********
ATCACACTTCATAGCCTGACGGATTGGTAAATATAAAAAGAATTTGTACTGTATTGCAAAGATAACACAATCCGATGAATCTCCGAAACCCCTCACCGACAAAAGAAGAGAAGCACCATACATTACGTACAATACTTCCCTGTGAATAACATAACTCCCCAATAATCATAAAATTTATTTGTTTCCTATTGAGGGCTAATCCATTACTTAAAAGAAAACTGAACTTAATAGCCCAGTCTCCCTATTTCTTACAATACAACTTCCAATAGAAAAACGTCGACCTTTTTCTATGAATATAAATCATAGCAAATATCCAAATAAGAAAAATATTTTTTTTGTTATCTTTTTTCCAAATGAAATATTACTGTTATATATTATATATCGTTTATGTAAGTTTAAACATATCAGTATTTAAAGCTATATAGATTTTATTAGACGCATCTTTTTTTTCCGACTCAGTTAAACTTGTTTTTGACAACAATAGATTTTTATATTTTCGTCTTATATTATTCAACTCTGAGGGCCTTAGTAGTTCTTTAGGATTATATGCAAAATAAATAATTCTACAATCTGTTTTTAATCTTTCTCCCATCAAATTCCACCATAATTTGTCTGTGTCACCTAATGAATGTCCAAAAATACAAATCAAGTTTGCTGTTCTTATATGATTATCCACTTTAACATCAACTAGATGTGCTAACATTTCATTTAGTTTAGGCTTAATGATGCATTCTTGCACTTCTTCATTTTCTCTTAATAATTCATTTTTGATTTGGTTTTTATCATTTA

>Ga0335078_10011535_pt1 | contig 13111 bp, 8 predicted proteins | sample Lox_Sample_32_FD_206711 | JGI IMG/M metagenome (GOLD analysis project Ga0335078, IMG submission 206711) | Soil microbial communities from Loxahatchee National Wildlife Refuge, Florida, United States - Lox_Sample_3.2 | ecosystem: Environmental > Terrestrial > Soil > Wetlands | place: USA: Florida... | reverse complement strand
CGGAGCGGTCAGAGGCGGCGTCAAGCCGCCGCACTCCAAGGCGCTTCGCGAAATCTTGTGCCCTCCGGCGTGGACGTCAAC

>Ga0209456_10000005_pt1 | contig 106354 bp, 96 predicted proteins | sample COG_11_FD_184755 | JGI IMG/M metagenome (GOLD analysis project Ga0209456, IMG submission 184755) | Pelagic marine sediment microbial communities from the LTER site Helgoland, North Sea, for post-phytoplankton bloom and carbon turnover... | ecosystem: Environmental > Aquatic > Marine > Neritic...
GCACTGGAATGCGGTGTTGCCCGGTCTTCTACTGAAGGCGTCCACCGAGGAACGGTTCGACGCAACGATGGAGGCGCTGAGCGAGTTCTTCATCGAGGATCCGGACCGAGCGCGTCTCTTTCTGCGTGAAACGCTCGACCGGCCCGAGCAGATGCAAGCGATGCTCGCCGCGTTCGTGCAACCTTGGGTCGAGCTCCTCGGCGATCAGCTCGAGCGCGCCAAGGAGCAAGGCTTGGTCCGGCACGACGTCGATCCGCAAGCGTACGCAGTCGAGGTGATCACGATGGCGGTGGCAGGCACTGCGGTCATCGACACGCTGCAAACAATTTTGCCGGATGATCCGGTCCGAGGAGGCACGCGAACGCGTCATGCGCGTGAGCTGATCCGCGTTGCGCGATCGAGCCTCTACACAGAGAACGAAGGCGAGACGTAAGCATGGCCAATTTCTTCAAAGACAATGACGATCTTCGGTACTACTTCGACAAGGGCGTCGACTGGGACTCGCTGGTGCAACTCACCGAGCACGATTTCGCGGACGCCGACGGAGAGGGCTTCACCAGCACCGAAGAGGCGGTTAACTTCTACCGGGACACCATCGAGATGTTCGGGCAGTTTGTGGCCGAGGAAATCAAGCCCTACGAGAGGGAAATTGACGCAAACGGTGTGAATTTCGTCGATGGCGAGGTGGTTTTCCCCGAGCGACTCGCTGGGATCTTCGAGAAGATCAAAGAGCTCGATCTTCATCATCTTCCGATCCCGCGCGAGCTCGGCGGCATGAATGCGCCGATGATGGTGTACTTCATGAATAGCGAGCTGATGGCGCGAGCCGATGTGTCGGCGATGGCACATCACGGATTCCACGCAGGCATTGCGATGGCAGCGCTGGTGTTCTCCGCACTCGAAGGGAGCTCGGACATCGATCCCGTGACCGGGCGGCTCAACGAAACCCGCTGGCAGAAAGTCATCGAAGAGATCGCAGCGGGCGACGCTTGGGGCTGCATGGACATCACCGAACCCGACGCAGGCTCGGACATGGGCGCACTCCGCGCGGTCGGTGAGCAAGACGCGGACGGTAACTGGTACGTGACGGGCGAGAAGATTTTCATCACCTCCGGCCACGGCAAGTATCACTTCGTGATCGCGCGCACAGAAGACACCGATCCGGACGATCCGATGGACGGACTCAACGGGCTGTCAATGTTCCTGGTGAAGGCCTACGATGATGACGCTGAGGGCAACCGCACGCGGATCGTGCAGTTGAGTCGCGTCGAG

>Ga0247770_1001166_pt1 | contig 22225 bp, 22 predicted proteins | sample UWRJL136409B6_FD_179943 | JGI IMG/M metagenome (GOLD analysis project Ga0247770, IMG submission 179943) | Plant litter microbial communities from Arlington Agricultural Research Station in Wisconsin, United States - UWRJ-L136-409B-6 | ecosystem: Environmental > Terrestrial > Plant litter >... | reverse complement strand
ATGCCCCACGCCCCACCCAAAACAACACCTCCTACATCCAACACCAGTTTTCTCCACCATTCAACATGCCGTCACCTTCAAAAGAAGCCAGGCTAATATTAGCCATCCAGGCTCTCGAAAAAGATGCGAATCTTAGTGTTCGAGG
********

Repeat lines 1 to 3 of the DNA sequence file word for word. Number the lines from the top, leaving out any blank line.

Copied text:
ATCACACTTCATAGCCTGACGGATTGGTAAATATAAAAAGAATTTGTACTGTATTGCAAAGATAACACAATCCGATGAATCTCCGAAACCCCTCACCGACAAAAGAAGAGAAGCACCATACATTACGTACAATACTTCCCTGTGAATAACATAACTCCCCAATAATCATAAAATTTATTTGTTTCCTATTGAGGGCTAATCCATTACTTAAAAGAAAACTGAACTTAATAGCCCAGTCTCCCTATTTCTTACAATACAACTTCCAATAGAAAAACGTCGACCTTTTTCTATGAATATAAATCATAGCAAATATCCAAATAAGAAAAATATTTTTTTTGTTATCTTTTTTCCAAATGAAATATTACTGTTATATATTATATATCGTTTATGTAAGTTTAAACATATCAGTATTTAAAGCTATATAGATTTTATTAGACGCATCTTTTTTTTCCGACTCAGTTAAACTTGTTTTTGACAACAATAGATTTTTATATTTTCGTCTTATATTATTCAACTCTGAGGGCCTTAGTAGTTCTTTAGGATTATATGCAAAATAAATAATTCTACAATCTGTTTTTAATCTTTCTCCCATCAAATTCCACCATAATTTGTCTGTGTCACCTAATGAATGTCCAAAAATACAAATCAAGTTTGCTGTTCTTATATGATTATCCACTTTAACATCAACTAGATGTGCTAACATTTCATTTAGTTTAGGCTTAATGATGCATTCTTGCACTTCTTCATTTTCTCTTAATAATTCATTTTTGATTTGGTTTTTATCATTTA

>Ga0335078_10011535_pt1 | contig 13111 bp, 8 predicted proteins | sample Lox_Sample_32_FD_206711 | JGI IMG/M metagenome (GOLD analysis project Ga0335078, IMG submission 206711) | Soil microbial communities from Loxahatchee National Wildlife Refuge, Florida, United States - Lox_Sample_3.2 | ecosystem: Environmental > Terrestrial > Soil > Wetlands | place: USA: Florida... | reverse complement strand
CGGAGCGGTCAGAGGCGGCGTCAAGCCGCCGCACTCCAAGGCGCTTCGCGAAATCTTGTGCCCTCCGGCGTGGACGTCAAC